Do UK websites need cookie consent?

You've all seen them, the popup window asking you to accept cookies when you go to a new website. If you're like me, you probably find them pretty annoying and either blindly accept all the cookies, deny all the cookies, or just leave the window in place and not do anything with it. But why do some websites have this cookie consent window and why do some not? This article will help you understand what cookies are and whether cookie consent is needed for UK websites.

Instead of re-inventing the cookie definition. Here is how Wikipedia defines a browser cookie:

HTTP cookies (also called web cookies, Internet cookies, browser cookies, or simply cookies) are small blocks of data created by a web server while a user is browsing a website and placed on the user's computer or other device by the user's web browser. Cookies are placed on the device used to access a website, and more than one cookie may be placed on a user's device during a session.

What type of cookies are there?

There are broadly speaking, two types of cookies, essential and non-essential.

Essential cookies

Essential cookies are fundamental to the operation of the website. For example on a shopping site they might store the details of the goods you add to your shopping basket before you checkout and purchase them. These are often referred to as session cookies or persistent cookies

Non-Essential cookies

Non-essential cookies are those placed on your device which are not needed for the site to function correctly. Often these are placed so that the website owner can track how many visitors they have to the website and what they are doing on the website. This in turn helps them optimise the website for future visitors. Non-essential cookies will be referenced as either first-party cookies or third-party cookies.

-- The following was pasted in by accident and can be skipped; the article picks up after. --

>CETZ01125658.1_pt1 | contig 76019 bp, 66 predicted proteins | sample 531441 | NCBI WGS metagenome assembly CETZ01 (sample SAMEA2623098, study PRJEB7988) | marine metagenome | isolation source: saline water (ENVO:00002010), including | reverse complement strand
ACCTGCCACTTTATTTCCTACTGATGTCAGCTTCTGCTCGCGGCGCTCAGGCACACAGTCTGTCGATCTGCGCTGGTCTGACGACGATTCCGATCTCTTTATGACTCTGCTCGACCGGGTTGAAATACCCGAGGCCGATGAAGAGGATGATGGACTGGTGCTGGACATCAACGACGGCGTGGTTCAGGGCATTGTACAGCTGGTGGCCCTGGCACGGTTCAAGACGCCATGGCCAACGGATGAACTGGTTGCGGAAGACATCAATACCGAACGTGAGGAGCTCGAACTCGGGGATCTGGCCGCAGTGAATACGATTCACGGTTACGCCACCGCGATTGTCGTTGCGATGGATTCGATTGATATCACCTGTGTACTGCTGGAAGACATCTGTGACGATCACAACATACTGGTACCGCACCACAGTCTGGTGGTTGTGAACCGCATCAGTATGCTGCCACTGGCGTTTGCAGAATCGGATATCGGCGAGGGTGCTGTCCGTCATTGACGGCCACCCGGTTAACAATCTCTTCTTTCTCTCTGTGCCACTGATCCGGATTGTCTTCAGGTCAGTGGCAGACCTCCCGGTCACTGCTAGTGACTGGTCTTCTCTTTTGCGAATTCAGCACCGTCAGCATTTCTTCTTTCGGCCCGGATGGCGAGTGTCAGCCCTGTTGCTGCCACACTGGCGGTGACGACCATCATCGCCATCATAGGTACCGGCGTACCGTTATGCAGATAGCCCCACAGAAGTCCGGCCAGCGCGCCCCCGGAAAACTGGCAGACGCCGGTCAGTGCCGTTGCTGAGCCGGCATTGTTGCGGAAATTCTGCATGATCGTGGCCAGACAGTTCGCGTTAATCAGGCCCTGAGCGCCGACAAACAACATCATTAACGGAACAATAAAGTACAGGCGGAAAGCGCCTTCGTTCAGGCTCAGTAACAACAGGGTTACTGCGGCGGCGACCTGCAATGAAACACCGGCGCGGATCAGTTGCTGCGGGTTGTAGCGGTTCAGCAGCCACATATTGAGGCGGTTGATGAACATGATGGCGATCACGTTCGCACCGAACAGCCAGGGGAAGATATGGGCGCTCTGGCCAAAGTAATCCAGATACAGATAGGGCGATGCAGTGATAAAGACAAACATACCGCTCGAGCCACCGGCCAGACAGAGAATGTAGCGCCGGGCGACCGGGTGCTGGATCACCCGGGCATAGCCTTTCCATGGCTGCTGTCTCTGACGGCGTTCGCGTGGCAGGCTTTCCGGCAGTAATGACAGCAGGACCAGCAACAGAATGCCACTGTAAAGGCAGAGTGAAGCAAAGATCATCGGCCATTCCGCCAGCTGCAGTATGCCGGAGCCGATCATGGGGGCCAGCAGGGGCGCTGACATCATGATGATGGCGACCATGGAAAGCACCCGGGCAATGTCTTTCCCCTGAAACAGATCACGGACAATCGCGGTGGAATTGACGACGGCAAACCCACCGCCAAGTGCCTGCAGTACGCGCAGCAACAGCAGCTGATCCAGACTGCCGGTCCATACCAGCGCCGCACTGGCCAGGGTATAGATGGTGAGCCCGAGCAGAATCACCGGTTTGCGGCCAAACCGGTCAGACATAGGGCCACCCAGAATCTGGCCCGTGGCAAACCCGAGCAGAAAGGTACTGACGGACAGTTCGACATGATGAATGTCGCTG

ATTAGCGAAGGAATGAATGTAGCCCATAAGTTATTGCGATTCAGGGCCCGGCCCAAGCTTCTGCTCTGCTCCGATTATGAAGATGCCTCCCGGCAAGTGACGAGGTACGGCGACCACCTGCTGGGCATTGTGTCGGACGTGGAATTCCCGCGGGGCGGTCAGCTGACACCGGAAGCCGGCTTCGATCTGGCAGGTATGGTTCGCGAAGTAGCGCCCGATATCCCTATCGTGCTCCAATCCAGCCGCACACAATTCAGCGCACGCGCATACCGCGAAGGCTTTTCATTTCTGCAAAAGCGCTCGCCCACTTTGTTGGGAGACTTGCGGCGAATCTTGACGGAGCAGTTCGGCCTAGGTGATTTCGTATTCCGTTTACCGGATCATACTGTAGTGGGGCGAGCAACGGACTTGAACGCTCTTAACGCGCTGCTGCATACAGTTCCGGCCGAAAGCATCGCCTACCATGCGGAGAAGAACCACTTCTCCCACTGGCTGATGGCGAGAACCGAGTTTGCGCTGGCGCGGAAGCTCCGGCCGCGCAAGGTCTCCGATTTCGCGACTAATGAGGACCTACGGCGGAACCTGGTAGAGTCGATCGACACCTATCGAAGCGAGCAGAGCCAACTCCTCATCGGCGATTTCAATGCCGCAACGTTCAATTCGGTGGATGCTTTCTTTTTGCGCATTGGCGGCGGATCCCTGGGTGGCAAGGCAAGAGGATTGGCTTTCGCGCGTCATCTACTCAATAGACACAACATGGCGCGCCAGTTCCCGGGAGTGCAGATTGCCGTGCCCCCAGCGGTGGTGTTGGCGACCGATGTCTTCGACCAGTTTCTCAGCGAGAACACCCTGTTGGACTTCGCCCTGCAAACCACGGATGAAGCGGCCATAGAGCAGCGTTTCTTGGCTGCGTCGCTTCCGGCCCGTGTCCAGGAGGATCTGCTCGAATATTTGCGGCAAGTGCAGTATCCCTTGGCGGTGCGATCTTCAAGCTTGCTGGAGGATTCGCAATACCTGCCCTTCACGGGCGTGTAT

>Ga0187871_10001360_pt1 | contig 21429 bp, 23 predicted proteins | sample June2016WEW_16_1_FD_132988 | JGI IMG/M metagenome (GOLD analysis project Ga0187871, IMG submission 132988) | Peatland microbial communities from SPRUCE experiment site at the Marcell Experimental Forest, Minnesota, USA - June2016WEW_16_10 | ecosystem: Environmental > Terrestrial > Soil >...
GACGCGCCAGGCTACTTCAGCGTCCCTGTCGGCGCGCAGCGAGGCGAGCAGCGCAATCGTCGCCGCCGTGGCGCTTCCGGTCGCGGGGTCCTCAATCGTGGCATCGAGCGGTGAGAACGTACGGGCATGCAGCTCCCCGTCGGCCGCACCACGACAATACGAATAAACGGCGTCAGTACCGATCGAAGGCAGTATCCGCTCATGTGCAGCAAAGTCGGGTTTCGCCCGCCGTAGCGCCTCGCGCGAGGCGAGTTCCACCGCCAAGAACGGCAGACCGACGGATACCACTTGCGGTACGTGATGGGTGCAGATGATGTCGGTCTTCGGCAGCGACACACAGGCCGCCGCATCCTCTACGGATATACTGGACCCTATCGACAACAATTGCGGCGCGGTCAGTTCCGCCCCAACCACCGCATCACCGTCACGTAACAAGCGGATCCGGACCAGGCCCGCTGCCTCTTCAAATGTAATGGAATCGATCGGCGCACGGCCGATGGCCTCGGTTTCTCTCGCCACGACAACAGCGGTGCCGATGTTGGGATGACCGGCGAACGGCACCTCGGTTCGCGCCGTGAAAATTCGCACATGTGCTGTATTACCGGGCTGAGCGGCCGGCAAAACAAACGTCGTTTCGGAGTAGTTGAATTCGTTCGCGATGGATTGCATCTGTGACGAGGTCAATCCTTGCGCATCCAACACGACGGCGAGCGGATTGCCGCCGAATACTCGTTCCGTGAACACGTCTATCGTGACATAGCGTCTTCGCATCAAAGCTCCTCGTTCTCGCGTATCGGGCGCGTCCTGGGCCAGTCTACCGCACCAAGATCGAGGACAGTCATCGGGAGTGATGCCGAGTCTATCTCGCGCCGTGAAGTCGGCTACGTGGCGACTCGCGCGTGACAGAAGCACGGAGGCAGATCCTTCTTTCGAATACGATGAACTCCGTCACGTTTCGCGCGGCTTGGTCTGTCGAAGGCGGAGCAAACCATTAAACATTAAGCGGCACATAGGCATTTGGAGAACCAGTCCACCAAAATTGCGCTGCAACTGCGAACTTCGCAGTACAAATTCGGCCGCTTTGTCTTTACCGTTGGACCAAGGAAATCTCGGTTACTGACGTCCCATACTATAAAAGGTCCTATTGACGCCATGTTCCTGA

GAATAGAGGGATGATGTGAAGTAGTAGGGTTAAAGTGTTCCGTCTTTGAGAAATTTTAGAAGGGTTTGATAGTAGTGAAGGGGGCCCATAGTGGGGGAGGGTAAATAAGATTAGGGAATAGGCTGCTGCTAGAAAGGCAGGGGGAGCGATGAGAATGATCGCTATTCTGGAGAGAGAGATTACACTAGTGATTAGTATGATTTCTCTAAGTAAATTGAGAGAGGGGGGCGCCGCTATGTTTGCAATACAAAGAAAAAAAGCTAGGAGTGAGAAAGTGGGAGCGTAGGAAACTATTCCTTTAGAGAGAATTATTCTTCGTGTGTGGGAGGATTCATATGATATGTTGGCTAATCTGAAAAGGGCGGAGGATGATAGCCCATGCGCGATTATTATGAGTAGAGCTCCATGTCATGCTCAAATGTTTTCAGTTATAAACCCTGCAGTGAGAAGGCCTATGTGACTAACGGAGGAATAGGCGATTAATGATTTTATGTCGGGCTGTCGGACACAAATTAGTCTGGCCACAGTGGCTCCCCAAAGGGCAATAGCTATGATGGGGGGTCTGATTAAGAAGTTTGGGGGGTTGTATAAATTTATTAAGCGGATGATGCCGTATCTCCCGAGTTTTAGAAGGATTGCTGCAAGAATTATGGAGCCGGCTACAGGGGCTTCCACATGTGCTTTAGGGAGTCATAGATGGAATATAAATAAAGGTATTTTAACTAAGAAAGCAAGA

First-party cookies only interact with the website you are visiting. Third-party cookies will share data with other websites.

Why are cookies considered bad?

Cookies by themself are not dangerous. The concerns stem from third-party cookies sharing information with other sites. This could include personal information about yourself such as your sex, age, address, interests etc. Have you ever wondered why the likes of Google and Facebook can show relevant adverts to yourself? They know what you have previously been browsing on the internet via these third-party cookies and then tailor the adverts they surface to you accordingly.

It's this sharing of personal information between sites which is considered bad.

The main data protection rules in the UK are the Privacy and Electronic Communications Regulations (PECR) which sits alongside the Data Protection Act and the UK General Data Protection Rules (GDPR). PECR governs how cookies should be used that track information about people accessing a website. The source of truth for the PECR is the Information Commissioner's Office (ICO). Here is what they say about the use of cookies: